without (εξω) the hall where the trial was going on in the open central court with the servants or officers (υπηρετων, under rowers, literally, Matthew 26:58) of the Sanhedrin. But he could possibly see through the open door above what was going on inside. It is not plain at what stage of the Jewish trial the denials of Peter took place nor the precise order in which they came as the Gospels give them variously. This maid (παιδισκη, slave girl) stepped up to Peter as he was sitting in the court and pointedly said: "Thou also wast with Jesus the Galilean." Peter was warming himself by the fire and the light shone in his face. She probably had noticed Peter come in with John the Beloved Disciple who went on up into the hall of trial. Or she may have seen Peter with Jesus on the streets of Jerusalem.
I know not what thou sayest (ουκ οιδα τ λεγεις). It was an affectation of extreme ignorance (Bruce) that deceived no one. It was an easy and ancient dodge and easy subterfuge. Dalman (Words of Jesus, 80f.) suggests that Peter used the Galilean Aramaean word for know instead of the Judean Aramaean word which betrayed at once his Galilean residence.
Into the porch (εις τον πυλωνα). But Peter was not safe out here, for another maid recognized him and spoke of him as "this fellow" (ουτος) with a gesture to those out there.
With an oath (μετα ορκου). This time Peter added an oath, probably a former habit so common to the Jews at that time, and denied acquaintance with Jesus. He even refers to Jesus as "the man" (τον ανθρωπον), an expression that could convey contempt, "the fellow."
They that stood by (ο εστωτες). The talk about Peter continued. Luke (Luke 22:59) states that the little while was about an hour. The bystanders came up to Peter and bluntly assert that he was "of a truth" (αληθως) one of the followers of Jesus for his speech betrayed him. Even the Revised Version retains "bewrayeth," quaint old English for "betrayeth." The Greek has it simply "makes thee evident" (δηλον σε ποιε). His dialect (λαλια) clearly revealed that he was a Galilean. The Galileans had difficulty with the gutterals and Peter's second denial had exposed him to the tormenting raillery of the loungers who continued to nag him.
Then began he to curse and to swear (τοτε ηρξατο καταθεματιζειν κα ομνυειν). He repeated his denial with the addition of profanity to prove that he was telling the truth instead of the lie that they all knew. His repeated denials gave him away still more, for he could not pronounce the Judean gutterals. He called down on himself (καταθεματιζειν) imprecations in his desperate irritation and loss of self-control at his exposure.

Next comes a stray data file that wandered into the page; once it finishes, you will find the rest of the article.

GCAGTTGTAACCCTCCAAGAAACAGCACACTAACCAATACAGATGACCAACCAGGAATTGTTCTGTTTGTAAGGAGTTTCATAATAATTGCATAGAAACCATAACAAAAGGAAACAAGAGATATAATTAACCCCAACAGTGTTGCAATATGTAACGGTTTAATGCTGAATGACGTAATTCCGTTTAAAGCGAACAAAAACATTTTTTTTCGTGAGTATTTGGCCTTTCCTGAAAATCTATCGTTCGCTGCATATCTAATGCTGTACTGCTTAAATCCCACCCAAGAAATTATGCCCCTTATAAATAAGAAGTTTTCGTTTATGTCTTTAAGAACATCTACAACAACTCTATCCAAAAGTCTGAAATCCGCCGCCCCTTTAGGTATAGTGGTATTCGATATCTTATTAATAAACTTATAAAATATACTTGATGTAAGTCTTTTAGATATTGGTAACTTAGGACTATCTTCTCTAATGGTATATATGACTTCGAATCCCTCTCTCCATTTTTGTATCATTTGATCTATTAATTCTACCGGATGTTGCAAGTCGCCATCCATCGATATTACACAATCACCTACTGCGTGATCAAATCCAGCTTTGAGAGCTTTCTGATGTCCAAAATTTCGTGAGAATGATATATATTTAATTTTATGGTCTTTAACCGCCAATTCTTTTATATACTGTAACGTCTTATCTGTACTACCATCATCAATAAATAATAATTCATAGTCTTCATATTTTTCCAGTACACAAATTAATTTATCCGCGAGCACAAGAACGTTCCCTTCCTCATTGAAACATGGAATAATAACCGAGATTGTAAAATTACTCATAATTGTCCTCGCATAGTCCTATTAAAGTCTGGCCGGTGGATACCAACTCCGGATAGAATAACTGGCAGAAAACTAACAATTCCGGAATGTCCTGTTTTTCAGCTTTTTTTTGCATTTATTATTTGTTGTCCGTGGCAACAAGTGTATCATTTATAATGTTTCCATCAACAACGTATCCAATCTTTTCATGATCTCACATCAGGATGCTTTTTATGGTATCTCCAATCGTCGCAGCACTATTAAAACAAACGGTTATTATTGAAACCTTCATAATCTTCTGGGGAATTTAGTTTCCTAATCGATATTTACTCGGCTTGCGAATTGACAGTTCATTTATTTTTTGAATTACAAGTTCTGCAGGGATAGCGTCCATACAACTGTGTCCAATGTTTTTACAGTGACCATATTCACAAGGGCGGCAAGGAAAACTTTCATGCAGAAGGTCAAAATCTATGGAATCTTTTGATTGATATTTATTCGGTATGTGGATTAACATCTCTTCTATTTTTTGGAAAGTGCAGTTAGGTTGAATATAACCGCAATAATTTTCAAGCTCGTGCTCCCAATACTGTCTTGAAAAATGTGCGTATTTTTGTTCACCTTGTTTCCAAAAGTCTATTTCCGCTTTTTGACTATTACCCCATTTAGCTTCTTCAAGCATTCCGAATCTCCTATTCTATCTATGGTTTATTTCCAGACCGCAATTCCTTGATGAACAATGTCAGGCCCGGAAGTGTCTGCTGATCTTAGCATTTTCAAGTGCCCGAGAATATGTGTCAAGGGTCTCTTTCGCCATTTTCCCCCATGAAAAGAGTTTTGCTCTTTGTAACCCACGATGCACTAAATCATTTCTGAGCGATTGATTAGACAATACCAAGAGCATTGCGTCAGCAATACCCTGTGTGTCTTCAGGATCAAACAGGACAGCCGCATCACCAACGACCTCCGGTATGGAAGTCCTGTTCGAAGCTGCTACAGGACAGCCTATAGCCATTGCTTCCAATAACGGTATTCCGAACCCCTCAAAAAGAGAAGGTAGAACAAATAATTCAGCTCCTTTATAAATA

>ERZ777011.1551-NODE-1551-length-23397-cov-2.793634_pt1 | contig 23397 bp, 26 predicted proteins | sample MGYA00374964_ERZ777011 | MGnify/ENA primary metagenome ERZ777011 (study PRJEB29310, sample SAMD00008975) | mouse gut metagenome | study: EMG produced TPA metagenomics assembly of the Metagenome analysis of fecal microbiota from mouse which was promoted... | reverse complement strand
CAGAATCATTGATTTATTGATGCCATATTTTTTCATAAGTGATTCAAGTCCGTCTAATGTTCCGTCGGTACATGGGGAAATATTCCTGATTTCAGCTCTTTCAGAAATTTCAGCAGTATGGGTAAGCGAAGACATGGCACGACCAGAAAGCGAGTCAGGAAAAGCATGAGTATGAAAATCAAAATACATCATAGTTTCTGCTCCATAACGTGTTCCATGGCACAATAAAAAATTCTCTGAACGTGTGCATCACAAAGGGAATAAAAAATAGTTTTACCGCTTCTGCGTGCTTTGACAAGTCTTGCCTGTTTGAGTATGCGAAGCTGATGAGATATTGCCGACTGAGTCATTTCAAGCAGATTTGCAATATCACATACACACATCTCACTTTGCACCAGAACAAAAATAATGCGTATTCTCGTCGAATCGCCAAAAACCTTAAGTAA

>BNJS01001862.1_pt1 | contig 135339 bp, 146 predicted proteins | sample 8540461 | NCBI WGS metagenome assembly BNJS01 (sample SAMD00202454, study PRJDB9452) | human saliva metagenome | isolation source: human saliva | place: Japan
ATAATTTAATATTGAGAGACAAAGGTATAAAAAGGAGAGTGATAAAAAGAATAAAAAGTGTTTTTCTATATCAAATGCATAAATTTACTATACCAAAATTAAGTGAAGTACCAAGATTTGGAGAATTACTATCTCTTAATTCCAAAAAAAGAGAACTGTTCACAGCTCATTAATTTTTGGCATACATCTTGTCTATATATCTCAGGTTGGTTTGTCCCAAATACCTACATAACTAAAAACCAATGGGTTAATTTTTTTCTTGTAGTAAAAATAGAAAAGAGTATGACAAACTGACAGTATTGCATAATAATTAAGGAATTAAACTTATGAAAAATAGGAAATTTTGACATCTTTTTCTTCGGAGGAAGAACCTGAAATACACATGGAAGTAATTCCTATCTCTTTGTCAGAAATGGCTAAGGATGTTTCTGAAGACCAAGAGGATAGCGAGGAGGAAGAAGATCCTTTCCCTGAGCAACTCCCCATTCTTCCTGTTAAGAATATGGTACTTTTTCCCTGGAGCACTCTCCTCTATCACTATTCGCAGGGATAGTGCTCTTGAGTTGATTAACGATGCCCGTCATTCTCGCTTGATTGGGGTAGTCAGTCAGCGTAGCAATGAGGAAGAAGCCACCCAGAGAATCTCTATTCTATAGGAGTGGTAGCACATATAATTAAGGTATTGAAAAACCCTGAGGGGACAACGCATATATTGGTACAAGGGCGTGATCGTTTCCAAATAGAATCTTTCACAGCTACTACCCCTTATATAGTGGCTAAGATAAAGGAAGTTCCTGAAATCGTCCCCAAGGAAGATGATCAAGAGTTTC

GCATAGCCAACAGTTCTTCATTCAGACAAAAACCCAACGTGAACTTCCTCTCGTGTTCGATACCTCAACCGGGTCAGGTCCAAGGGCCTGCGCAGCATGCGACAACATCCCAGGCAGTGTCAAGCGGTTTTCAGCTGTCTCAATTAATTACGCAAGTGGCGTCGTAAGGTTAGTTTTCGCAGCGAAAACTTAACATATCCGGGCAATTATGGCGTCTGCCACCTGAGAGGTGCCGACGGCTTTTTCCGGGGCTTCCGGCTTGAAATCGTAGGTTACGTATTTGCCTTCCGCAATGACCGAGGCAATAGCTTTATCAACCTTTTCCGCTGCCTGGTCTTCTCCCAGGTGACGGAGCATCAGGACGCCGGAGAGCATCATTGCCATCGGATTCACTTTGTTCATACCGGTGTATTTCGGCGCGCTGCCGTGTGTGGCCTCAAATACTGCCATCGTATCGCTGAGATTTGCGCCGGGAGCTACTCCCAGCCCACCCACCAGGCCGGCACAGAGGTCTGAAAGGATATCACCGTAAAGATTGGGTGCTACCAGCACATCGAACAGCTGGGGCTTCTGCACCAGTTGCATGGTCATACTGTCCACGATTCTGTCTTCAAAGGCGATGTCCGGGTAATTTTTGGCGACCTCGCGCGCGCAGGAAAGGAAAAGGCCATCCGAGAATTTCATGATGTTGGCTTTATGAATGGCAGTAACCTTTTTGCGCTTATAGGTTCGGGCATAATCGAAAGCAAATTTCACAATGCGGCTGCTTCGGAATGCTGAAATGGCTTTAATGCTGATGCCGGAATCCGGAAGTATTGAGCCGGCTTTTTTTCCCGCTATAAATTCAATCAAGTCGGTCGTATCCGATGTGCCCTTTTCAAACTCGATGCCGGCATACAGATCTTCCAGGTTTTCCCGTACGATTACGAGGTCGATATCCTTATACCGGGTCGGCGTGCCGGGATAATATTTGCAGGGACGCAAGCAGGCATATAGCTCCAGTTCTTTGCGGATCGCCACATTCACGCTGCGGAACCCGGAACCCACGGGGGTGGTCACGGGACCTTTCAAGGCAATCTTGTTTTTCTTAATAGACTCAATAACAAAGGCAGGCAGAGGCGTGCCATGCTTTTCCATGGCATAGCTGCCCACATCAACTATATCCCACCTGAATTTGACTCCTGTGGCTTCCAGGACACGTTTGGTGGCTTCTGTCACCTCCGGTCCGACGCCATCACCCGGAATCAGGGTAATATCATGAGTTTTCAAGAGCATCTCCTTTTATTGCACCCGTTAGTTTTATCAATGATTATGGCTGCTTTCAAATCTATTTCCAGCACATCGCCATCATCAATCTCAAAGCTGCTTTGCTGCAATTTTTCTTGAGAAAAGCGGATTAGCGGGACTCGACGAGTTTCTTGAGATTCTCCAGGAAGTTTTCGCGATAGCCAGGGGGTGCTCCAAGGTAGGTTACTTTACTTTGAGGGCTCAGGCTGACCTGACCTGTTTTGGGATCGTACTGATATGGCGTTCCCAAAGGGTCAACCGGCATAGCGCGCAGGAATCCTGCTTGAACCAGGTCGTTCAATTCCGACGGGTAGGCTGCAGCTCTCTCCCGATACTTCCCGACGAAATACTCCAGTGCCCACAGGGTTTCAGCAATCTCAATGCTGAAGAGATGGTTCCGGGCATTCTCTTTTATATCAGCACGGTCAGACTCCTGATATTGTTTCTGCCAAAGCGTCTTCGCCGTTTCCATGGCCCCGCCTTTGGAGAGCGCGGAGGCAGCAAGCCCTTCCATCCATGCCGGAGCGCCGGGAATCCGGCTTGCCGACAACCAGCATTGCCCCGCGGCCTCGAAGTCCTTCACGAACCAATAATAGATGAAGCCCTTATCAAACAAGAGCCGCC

The cock crew (αλεκτων εφωνησεν). No article in the Greek, just "a cock crew" at that juncture, "straightway" (ευθυς). But it startled Peter.
Peter remembered (εμνησθη ο Πετρος). A small thing, but magna circumstantia (Bengel). In a flash of lightning rapidity he recalled the words of Jesus a few hours before (Matthew 26:34) which he had then scouted with the proud boast that "even if I must die with thee, yet will I not deny thee" (Matthew 26:35). And now this triple denial was a fact. There is no extenuation for the base denials of Peter. He had incurred the dread penalty involved in the words of Jesus in Matthew 10:33 of denial by Jesus before the Father in heaven. But Peter's revulsion of feeling was as sudden as his sin.
He went out and wept bitterly (εξελθων εξω εκλαυσεν πικρως). Luke adds that the Lord turned and looked upon Peter (Luke 22:61). That look brought Peter back to his senses. He could not stay where he now was with the revilers of Jesus. He did not feel worthy or able to go openly into the hall where Jesus was. So outside he went with a broken heart. The constative aorist here does not emphasize as Mark's imperfect does (Mark 14:72, εκλαιεν) the continued weeping that was now Peter's only consolation. The tears were bitter, all the more so by reason of that look of understanding pity that Jesus gave him. One of the tragedies of the Cross is the bleeding heart of Peter. Judas was a total wreck and Peter was a near derelict. Satan had sifted them all as wheat, but Jesus had prayed specially for Peter (Luke 22:31). Will Satan show Peter to be all chaff as Judas was?
The Robertson's Word Pictures of the New Testament. Copyright © Broadman Press 1932,33, Renewal 1960. All rights reserved. Used by permission of Broadman Press (Southern Baptist Sunday School Board)
Robertson, A.T. "Commentary on Matthew 26". "Robertson's Word Pictures of the New Testament". https://www.studylight.org/
the Third Week after Epiphany